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Rep. Monte Hodges is staying in Congressional race

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Little Rock, Arkansas — According to Rep. Monte Hodges, D-Blytheville, he will stay in the race for U.S. Congress despite a nearly 20-year old allegation that never resulted in any charges being brought against him and a call from the chairman of the Democratic Party of Arkansas for him to not run.

Hodges, who appeared on this week’s edition of Talk Business & Politics, said allegations that he molested a then four-year child nearly two decades ago were unsubstantiated and he wants to clear his name publicly.

“They’re false accusations,” Hodges said. “It’s two decades ago.”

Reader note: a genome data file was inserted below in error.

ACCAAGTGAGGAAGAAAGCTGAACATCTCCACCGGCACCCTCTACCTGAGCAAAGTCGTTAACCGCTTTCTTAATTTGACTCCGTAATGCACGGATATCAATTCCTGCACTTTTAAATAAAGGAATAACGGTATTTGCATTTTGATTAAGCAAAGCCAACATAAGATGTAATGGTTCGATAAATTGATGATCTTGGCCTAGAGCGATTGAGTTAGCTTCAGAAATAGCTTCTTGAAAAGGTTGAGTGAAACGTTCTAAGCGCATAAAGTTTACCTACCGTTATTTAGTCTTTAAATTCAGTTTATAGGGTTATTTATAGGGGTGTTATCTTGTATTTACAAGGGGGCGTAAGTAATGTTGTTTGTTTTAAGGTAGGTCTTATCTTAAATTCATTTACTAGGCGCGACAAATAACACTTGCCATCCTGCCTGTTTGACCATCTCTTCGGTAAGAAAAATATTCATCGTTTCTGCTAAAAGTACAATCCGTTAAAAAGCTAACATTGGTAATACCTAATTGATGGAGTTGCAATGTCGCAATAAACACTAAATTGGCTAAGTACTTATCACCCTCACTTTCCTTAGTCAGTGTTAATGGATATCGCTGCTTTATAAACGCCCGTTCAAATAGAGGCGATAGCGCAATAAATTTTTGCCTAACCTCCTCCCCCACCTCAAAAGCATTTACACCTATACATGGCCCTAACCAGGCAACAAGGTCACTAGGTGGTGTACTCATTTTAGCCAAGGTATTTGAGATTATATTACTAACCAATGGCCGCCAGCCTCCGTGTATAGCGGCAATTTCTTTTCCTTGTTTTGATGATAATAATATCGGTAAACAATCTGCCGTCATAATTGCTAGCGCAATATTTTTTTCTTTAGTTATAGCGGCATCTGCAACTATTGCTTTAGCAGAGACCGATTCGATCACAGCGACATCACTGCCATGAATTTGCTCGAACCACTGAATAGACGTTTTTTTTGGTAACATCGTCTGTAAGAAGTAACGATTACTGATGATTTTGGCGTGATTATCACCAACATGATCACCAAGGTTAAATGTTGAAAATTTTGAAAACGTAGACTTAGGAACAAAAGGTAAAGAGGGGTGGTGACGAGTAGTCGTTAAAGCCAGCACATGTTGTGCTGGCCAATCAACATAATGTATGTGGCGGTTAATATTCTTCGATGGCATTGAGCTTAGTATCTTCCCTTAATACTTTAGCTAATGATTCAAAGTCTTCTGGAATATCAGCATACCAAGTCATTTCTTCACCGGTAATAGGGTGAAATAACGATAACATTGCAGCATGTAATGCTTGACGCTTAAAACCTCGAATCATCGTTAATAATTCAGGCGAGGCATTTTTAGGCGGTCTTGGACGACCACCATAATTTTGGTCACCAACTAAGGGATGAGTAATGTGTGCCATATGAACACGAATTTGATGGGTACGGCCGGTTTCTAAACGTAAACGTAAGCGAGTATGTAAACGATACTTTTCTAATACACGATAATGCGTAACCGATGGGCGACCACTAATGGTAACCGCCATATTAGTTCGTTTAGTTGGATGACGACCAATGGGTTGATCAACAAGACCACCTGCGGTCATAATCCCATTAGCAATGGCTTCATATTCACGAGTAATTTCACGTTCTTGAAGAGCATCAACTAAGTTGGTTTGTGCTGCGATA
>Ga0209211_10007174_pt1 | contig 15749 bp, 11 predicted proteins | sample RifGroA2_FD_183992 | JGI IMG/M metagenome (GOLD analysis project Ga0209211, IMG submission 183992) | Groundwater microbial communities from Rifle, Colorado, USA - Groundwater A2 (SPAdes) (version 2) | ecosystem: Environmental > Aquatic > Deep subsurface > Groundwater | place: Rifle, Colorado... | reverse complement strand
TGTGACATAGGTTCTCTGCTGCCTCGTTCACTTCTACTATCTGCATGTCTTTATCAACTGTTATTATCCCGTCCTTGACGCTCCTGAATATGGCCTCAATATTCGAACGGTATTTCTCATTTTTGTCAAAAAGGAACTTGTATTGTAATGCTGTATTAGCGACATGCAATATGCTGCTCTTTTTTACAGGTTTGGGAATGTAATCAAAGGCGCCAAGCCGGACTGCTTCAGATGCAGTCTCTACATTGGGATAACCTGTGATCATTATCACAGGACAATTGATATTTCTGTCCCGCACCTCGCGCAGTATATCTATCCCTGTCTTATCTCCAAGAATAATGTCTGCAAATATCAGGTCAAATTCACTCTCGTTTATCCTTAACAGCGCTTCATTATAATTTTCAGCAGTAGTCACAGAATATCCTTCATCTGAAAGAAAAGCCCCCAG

According to a 2003 police report detailing the incident, there was not enough evidence to bring charges.

A physical examination of the child did not produce any conclusive evidence of the alleged molestation and Hodges was never arrested or charged with a crime. Hodges did fail a polygraph when examined, but that would not have been allowed as evidence in court if charges had been filed, he said.

“I did fail the polygraph one, and I agreed to take it on my own because I wanted this situation to kinda go away because it was such an unbelievable situation for my wife and I,” he said. “They were false allegations. So polygraphs are inadmissible in court and there’s a reason they are inadmissible.”

He has been threatened with the allegation during several runs for political office at the local and state representative level, Hodges said.

Democratic Party of Arkansas chairman Grant Tennille is on the record encouraging Hodges to step away as a candidate for Congress, but Hodges says they just have a difference of opinion.

 

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